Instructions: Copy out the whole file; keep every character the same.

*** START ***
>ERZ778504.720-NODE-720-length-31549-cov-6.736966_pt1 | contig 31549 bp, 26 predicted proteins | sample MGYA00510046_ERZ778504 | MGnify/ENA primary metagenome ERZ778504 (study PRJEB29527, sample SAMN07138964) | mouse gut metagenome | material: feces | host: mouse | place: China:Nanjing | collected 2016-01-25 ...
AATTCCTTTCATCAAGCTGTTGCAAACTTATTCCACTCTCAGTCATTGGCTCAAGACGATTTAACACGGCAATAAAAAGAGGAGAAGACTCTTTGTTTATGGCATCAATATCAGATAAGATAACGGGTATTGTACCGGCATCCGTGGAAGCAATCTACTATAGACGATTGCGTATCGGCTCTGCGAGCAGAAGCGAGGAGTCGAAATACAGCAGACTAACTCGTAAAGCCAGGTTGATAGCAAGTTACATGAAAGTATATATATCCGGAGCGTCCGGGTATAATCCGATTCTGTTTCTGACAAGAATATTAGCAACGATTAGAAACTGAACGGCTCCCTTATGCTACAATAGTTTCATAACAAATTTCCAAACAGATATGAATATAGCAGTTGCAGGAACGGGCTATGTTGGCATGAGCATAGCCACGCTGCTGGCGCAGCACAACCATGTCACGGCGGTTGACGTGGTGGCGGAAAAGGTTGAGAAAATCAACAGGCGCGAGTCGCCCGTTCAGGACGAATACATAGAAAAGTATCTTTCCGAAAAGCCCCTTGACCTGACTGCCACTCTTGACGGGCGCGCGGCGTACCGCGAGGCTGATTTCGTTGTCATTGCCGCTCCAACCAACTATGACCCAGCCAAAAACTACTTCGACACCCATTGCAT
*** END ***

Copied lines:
>ERZ778504.720-NODE-720-length-31549-cov-6.736966_pt1 | contig 31549 bp, 26 predicted proteins | sample MGYA00510046_ERZ778504 | MGnify/ENA primary metagenome ERZ778504 (study PRJEB29527, sample SAMN07138964) | mouse gut metagenome | material: feces | host: mouse | place: China:Nanjing | collected 2016-01-25 ...
AATTCCTTTCATCAAGCTGTTGCAAACTTATTCCACTCTCAGTCATTGGCTCAAGACGATTTAACACGGCAATAAAAAGAGGAGAAGACTCTTTGTTTATGGCATCAATATCAGATAAGATAACGGGTATTGTACCGGCATCCGTGGAAGCAATCTACTATAGACGATTGCGTATCGGCTCTGCGAGCAGAAGCGAGGAGTCGAAATACAGCAGACTAACTCGTAAAGCCAGGTTGATAGCAAGTTACATGAAAGTATATATATCCGGAGCGTCCGGGTATAATCCGATTCTGTTTCTGACAAGAATATTAGCAACGATTAGAAACTGAACGGCTCCCTTATGCTACAATAGTTTCATAACAAATTTCCAAACAGATATGAATATAGCAGTTGCAGGAACGGGCTATGTTGGCATGAGCATAGCCACGCTGCTGGCGCAGCACAACCATGTCACGGCGGTTGACGTGGTGGCGGAAAAGGTTGAGAAAATCAACAGGCGCGAGTCGCCCGTTCAGGACGAATACATAGAAAAGTATCTTTCCGAAAAGCCCCTTGACCTGACTGCCACTCTTGACGGGCGCGCGGCGTACCGCGAGGCTGATTTCGTTGTCATTGCCGCTCCAACCAACTATGACCCAGCCAAAAACTACTTCGACACCCATTGCAT